In fact, Ahmed shawqi raised in a wealthy family. Mixed of Circassian, Turkish, Kurdish, Egyptian, and Greek roots. His family was prominent and well-connected with the court of the Khedive of Egypt. Upon graduating from high school, he attended law school, obtaining a degree in translation. Shawqi had a job in the court of the Khedive Abbas II. Who was the khedive of Egypt, which he immediately accepted.
After a year working in the court of the Khedive, Shawqi was sent to continue his studies in Law at the Universities of Montpellier and Paris for three years. While in France, he was heavily influenced by the works of French playwrights, most notably Moliere and Racine. He returned to Egypt in 1894, and remained a prominent member of Arab literary culture until the British forced him into exile in southern Spain, Andalusia, in 1914. Shawqi remained there until 1920, when he returned to Egypt. In 1927 he was crowned by his peers Amir al-Sho’araa’ (literally, “the Prince of Poets”) in recognition of his considerable contributions to the literary field.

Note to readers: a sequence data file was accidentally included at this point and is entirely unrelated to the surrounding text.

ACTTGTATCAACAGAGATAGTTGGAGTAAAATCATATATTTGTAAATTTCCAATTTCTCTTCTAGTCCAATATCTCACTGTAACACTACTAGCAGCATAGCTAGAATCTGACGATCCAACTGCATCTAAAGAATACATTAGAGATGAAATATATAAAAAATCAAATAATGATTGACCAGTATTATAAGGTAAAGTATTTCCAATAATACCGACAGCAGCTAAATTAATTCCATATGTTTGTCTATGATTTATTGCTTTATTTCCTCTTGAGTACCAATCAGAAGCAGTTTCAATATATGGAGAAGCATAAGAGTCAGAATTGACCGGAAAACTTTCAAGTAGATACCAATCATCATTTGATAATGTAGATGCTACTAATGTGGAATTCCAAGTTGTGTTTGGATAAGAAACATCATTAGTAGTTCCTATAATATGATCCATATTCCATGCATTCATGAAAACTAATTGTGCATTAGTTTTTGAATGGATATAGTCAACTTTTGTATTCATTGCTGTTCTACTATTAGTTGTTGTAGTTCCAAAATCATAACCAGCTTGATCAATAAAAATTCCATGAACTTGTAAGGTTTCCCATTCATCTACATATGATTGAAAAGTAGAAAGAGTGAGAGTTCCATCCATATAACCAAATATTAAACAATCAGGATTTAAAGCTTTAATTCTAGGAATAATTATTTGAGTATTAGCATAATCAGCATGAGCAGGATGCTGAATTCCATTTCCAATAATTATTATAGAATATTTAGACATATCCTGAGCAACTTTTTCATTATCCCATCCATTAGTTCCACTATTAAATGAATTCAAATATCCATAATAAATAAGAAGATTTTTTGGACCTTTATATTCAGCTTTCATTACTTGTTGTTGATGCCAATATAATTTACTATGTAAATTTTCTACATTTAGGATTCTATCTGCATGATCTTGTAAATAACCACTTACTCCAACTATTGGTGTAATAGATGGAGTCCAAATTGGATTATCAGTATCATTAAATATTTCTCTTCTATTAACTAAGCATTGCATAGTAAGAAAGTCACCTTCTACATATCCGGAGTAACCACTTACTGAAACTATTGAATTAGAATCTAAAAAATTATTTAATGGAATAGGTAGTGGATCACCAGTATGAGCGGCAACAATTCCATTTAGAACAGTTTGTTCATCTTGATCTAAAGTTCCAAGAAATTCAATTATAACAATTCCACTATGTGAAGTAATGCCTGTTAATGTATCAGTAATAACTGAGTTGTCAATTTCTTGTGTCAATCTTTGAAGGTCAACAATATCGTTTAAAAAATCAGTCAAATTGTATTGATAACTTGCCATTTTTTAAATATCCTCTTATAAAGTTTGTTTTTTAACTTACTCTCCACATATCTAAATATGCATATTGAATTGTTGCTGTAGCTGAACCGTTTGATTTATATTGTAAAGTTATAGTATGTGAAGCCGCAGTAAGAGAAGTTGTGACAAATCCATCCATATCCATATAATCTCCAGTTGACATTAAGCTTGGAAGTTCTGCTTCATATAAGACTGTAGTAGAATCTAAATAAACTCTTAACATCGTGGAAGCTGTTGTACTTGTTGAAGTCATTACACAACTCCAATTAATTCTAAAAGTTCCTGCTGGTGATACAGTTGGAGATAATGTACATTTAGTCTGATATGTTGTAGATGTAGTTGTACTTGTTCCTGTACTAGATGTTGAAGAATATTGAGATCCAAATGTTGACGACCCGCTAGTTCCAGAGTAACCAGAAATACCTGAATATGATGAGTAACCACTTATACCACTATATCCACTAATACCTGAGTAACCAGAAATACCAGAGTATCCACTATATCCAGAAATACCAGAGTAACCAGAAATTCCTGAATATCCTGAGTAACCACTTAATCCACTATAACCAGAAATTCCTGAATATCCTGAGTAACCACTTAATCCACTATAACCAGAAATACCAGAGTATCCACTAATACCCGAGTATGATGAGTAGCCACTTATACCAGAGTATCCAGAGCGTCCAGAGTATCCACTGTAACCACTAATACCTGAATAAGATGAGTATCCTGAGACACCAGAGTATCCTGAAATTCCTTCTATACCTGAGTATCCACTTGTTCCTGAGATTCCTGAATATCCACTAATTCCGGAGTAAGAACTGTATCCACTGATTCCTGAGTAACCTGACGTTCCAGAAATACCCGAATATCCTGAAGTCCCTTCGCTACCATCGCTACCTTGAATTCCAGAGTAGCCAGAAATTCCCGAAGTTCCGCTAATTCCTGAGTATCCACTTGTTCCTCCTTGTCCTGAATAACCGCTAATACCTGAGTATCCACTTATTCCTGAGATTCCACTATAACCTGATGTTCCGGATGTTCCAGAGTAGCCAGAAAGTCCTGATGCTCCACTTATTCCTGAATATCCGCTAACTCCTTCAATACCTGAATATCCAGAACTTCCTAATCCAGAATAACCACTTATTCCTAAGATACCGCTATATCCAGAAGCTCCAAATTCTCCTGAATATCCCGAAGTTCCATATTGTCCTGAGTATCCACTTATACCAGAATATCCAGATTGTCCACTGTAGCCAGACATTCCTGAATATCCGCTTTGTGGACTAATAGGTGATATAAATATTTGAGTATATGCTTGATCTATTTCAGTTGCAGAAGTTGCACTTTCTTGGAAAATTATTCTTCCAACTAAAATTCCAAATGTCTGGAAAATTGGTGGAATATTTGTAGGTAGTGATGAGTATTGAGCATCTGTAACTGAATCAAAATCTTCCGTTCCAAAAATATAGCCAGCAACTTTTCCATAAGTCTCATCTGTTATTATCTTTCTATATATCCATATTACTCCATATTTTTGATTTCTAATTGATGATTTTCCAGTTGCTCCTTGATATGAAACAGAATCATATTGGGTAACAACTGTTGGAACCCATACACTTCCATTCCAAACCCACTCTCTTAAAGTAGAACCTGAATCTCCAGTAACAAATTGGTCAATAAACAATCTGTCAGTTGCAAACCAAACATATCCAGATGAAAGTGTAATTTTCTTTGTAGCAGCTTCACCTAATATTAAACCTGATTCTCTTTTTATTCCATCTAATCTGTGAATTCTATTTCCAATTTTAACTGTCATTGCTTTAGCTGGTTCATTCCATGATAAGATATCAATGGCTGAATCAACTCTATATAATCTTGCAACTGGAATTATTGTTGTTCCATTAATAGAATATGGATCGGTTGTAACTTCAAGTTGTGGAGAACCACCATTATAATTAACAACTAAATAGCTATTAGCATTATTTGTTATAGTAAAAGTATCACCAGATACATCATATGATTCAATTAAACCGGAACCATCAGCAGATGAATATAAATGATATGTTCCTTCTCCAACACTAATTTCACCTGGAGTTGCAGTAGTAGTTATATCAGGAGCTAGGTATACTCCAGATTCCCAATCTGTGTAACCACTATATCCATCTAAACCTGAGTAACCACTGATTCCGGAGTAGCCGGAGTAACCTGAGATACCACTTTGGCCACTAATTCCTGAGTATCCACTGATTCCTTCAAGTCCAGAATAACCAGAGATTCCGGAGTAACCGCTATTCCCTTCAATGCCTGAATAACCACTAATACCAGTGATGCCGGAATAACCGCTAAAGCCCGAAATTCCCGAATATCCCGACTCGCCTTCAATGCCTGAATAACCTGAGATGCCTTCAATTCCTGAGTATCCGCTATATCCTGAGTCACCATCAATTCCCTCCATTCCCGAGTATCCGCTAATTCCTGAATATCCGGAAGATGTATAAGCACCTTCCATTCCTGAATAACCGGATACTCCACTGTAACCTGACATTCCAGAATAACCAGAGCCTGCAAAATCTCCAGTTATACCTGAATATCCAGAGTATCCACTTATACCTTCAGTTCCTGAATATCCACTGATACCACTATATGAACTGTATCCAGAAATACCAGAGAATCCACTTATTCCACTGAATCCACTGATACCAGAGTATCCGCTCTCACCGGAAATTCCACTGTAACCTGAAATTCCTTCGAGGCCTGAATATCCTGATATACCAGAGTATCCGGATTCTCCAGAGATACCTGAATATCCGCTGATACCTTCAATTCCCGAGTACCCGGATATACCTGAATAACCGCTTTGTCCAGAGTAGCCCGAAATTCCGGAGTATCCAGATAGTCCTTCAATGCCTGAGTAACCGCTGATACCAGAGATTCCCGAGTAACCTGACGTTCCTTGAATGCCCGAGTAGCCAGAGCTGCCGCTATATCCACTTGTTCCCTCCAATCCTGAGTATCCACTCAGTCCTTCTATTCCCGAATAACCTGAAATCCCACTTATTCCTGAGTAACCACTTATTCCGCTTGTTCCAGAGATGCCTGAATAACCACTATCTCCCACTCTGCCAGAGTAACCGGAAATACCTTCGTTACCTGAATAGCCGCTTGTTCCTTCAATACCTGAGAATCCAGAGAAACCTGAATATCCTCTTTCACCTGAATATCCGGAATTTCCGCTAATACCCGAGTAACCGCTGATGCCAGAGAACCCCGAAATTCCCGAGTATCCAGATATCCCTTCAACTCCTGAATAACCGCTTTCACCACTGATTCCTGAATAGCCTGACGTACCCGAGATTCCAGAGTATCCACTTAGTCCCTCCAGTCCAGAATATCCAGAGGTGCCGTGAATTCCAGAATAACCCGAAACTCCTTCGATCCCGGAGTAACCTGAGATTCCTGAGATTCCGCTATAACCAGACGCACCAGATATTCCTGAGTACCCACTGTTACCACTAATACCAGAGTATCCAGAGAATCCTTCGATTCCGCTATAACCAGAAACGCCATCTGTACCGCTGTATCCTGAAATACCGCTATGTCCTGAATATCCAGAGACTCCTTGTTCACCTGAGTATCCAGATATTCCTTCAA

Ahmed Shawqi’s work is mainly in three main periods during his career. The first coincides with the period during which he occupied a position at the court of the Khedive. Consisting of eulogies to the Khedive: praising him or supporting his policy. The second comprised the period of his exile in Spain. During this period, his feeling of nostalgia and sense of alienation directed his poetic talent to patriotic poems on Egypt as well as the Arab world and panarabism .The third stage occurred after his return from exile. During that period he became preoccupied with the glorious history of Ancient Egypt and Islam. This was the period during which he wrote his religious poems, in praise of the Islamic prophet Muhammad. The maturation of his poetic style was also obvious in his plays.